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BMS welcomes new assistant principal for 2019-20
Tiernan returns to valley after year in Mexico
Molly Tiernan
New BMS Assistant Principal Molly Tiernan will start this August. She’s currently living in Mexico City with her family. She recently visited the pyramids in Teotihuacan with daughters Frances, 5, on the left and Jude, 8, on the right. Courtesy photo

Next year, there will be a new assistant principal in town. Basalt Middle School announced this week that former Aspen Middle School Assistant Principal Molly Tiernan will take over for BMS Assistant Principal Ty Hayden. Hayden, who has held the position for 16 years, will be retiring this June. 

According to BMS Principal Jennifer Ellsperman, two dozen applications were submitted for the position. Over the past month, Ellsperman and Roaring Fork School District Chief Academic Officer Rick Holt whittled the pool down to 12 candidates who were interviewed online.

Four candidates made the final round and three spent a day at BMS recently meeting with staff, parents and students, as well as participating in learning walks throughout the school.

Afterwards, Tiernan was offered the position. 

Tiernan is originally from St. Louis, Mo. She received a Master of Education degree in school counseling from Montana State University in 2003. She worked as a middle and high school counselor in Fairplay, Colo., before moving to Aspen Middle School, where she served first as a school counselor for 10 years and then as assistant principal after attaining her principal license in 2014. In 2018, Tiernan and her family moved to Mexico City, where she currently serves as both assistant principal and as a fifth-grade teacher in a dual-language International Baccalaureate elementary school. 

“I’m trying so hard to learn Spanish,” she says. “A primary goal of moving here was to learn Spanish. I can understand a lot, but I’m still embarrassed to speak out loud. I have a lot of empathy for second language learners.”

Tiernan is no stranger to Basalt, where she lived while she worked in Aspen, and she's excited to become a larger part of the Basalt community now that her family no longer has to commute. The only thing that separates the home she’ll return to from Basalt Middle School is Arbaney Park, and she's looking forward to getting back to it.

“This year has really opened my eyes,” she says. “It’s been a phenomenal experience living in a tiny 10th-floor apartment in a super-polluted city of 22 million people. We’re so grateful to have that beautiful valley and all the wonderful people back home. I will never take the ability to run outdoors for granted again.”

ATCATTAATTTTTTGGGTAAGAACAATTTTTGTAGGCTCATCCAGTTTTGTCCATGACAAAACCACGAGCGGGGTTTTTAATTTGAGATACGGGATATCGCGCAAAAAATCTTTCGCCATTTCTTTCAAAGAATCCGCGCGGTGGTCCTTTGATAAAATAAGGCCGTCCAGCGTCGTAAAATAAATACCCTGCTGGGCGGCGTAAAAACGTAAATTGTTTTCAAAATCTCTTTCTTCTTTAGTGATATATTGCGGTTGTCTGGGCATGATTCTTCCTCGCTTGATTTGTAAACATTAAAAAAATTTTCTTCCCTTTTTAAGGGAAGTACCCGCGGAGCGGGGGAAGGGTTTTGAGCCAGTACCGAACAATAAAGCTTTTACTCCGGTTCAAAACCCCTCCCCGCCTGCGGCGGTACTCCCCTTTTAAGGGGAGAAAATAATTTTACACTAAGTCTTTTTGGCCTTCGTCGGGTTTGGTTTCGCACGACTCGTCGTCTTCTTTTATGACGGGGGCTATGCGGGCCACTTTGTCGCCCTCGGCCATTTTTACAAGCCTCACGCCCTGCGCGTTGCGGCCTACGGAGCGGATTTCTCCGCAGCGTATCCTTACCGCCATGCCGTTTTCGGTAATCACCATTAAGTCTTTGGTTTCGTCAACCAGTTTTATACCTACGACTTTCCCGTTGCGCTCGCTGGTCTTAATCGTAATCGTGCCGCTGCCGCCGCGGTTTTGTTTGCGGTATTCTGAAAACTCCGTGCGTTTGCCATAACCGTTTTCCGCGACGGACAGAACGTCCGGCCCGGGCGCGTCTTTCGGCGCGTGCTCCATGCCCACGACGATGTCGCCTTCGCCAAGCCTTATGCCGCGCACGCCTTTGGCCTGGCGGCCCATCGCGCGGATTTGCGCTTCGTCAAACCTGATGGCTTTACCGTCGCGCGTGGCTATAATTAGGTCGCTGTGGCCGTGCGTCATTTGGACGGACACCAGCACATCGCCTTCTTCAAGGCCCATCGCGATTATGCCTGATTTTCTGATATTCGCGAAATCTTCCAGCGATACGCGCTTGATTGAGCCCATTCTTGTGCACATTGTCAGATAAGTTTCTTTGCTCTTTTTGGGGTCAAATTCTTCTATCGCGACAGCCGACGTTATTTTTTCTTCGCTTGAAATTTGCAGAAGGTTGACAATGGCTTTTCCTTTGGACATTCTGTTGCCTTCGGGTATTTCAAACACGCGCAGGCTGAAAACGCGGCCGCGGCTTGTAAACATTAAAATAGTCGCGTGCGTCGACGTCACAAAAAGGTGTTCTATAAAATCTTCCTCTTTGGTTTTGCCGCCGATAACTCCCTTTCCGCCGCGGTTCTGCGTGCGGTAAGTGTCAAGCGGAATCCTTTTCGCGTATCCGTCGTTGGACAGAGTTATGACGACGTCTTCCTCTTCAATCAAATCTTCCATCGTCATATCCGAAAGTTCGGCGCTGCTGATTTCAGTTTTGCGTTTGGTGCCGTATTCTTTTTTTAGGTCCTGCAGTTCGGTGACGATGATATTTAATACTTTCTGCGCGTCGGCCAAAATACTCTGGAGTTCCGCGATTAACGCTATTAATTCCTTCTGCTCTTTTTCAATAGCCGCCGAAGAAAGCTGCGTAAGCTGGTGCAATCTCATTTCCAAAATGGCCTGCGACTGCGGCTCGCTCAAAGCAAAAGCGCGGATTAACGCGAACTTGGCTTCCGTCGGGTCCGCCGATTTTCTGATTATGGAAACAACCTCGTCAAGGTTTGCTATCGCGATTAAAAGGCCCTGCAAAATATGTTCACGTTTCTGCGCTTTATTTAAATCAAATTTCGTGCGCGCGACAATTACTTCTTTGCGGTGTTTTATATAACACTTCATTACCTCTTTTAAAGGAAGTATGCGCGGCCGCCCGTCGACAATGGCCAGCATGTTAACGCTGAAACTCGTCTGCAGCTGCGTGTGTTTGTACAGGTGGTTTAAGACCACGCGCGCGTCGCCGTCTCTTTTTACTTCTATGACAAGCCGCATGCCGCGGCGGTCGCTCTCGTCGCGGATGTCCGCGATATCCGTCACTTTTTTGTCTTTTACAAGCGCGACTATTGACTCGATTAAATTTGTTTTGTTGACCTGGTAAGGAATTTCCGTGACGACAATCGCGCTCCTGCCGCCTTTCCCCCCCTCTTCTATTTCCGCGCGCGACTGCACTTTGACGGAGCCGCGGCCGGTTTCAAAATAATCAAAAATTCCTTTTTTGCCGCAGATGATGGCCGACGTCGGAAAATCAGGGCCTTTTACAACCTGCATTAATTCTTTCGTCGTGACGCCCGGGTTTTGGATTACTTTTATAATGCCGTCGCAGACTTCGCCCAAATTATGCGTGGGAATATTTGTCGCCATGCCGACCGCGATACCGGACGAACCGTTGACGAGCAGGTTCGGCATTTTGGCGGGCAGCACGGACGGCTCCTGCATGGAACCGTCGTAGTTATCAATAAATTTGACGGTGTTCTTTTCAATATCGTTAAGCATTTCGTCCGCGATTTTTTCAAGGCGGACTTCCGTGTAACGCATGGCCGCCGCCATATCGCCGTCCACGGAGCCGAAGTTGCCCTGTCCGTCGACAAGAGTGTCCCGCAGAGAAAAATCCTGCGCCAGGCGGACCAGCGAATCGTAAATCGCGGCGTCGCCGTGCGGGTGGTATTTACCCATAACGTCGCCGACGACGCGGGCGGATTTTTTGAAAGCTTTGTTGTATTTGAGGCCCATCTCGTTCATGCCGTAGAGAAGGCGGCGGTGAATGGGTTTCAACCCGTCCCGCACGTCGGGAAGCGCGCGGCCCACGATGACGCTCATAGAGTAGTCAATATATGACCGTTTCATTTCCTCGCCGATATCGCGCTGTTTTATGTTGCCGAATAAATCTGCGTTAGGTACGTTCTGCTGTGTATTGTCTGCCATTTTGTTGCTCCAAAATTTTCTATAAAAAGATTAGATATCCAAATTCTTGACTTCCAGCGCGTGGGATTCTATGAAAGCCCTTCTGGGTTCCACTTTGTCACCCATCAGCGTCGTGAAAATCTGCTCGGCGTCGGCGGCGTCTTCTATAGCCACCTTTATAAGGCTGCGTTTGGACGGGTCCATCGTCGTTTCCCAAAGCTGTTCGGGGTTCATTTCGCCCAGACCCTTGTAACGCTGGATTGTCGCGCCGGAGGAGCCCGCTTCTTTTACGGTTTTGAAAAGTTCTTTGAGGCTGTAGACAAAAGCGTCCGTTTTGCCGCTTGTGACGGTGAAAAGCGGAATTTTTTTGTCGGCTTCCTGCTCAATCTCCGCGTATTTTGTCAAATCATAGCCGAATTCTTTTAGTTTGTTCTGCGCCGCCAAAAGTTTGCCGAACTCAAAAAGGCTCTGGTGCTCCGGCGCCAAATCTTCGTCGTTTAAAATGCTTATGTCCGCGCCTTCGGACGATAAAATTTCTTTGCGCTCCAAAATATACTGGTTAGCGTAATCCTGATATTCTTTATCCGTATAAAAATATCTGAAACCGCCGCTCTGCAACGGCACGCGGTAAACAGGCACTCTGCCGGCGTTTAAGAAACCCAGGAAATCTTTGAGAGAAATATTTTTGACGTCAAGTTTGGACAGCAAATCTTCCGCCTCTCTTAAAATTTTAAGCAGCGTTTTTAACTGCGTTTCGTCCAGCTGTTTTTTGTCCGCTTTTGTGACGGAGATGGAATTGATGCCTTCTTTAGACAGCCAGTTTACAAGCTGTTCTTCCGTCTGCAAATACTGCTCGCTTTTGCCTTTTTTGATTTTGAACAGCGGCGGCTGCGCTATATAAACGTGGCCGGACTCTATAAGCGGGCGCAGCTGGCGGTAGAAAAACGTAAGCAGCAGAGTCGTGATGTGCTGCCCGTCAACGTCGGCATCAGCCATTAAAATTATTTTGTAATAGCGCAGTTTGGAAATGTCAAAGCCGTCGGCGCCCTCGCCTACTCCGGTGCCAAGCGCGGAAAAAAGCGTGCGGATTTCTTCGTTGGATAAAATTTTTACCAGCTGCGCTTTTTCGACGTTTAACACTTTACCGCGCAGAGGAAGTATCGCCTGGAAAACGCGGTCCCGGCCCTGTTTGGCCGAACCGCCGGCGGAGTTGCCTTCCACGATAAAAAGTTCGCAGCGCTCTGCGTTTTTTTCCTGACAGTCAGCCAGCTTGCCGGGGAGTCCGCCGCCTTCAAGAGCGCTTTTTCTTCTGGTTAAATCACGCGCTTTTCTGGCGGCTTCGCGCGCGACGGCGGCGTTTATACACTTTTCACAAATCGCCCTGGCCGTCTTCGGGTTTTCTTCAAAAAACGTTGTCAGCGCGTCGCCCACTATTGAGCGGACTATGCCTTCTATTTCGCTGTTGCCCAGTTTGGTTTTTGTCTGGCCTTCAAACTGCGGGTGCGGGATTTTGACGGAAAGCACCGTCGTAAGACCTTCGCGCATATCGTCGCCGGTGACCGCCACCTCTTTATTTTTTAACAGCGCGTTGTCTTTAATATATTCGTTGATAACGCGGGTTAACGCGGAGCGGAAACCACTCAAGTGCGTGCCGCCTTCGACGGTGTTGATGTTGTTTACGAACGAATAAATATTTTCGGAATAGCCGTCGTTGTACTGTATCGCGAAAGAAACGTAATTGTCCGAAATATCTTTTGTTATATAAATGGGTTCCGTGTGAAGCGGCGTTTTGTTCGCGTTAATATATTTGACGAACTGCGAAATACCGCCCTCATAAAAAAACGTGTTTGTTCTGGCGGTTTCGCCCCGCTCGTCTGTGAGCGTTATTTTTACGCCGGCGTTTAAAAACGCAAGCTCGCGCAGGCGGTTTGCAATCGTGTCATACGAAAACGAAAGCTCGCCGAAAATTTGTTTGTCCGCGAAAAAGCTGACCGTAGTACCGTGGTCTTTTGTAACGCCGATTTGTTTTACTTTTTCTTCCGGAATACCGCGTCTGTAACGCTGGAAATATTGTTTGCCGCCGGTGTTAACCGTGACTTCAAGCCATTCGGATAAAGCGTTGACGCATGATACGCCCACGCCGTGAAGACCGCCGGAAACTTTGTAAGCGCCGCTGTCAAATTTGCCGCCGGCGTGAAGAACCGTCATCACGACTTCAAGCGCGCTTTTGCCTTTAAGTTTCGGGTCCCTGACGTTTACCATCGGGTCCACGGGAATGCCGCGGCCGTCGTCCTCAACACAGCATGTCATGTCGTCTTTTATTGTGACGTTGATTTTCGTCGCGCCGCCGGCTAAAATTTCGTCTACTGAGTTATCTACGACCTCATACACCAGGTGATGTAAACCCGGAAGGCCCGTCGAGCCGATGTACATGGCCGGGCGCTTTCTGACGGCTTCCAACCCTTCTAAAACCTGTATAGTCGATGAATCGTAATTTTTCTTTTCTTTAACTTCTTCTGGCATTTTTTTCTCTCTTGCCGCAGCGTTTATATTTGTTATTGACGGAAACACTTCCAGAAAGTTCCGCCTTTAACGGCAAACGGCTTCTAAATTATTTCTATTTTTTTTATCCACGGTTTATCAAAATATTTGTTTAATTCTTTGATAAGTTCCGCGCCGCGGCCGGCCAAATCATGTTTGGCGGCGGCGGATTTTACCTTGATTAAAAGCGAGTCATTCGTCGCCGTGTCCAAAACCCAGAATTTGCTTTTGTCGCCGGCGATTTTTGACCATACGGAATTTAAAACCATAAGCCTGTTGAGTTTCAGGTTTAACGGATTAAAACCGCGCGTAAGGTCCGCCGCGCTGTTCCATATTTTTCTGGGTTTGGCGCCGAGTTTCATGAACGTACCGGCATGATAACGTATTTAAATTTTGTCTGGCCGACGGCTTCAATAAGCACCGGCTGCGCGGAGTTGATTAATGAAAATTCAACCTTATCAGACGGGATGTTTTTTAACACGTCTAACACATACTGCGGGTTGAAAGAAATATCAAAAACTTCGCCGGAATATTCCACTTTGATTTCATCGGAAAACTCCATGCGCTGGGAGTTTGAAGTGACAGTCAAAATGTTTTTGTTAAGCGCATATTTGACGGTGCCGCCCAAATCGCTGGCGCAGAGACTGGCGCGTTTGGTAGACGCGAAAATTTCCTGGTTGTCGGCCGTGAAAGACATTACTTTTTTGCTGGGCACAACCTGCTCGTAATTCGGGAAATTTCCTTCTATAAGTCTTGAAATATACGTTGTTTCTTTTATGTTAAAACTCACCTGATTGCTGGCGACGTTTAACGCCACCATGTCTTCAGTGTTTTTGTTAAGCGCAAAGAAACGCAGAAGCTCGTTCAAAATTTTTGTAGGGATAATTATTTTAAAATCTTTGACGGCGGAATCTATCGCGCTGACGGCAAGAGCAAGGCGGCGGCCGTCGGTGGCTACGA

While her two young daughters will be entering Basalt Elementary School’s dual language program and her husband will be heading off to teach at Carbondale Middle School, Tiernan is thrilled to join the Basalt Middle School team.

“I’ve been watching BMS’ progression over the past five or 10 years,” she says. “The reputation of BMS is that of a really kind, caring, relationship-based group of teachers and staff that are hyper-focused on meeting the needs of a diverse student population.” 

Tiernan first met Ellsperman personally several years ago at an Aspen Valley Land Trust class she taught on creating sustainable outdoor education in the valley. 

“I was so impressed by Jen,” Tiernan says. “She was really a person I took note of. I still can’t believe I get to work and learn with her.”

Tiernan hopes to bring those strengths in outdoor education, restorative practices and group facilitation to BMS. She also has extensive experience creating master schedules that are responsive to student needs. At Aspen Middle School, she hand-scheduled every student with teacher input and memorized those schedules as well.

“It’s so lame to be known for scheduling,” she jokes, “but it’s a huge intervention that can meet the needs of so many kids. It can make or break what’s going on in a school. My brain is into puzzles like that.” 

According to Ellsperman, Tiernan is also known for building strong relationships with students and staff, which is a key part of the position. Tiernan will officially start her new role when she returns to the valley in August. She wants families to know that she is first and foremost an advocate for kids. Two philosophies that will be guiding her work at BMS are the motto “go slow to go fast” and the question she often poses in meetings, which is, “what’s best for students?”

“I’m really honored to have been chosen for this position,” she says. “I was so impressed with the group of kids doing the interviews. I’m excited to be working with all the teachers and parents that I met as well. I’m thrilled to be a part of literally my backyard community.”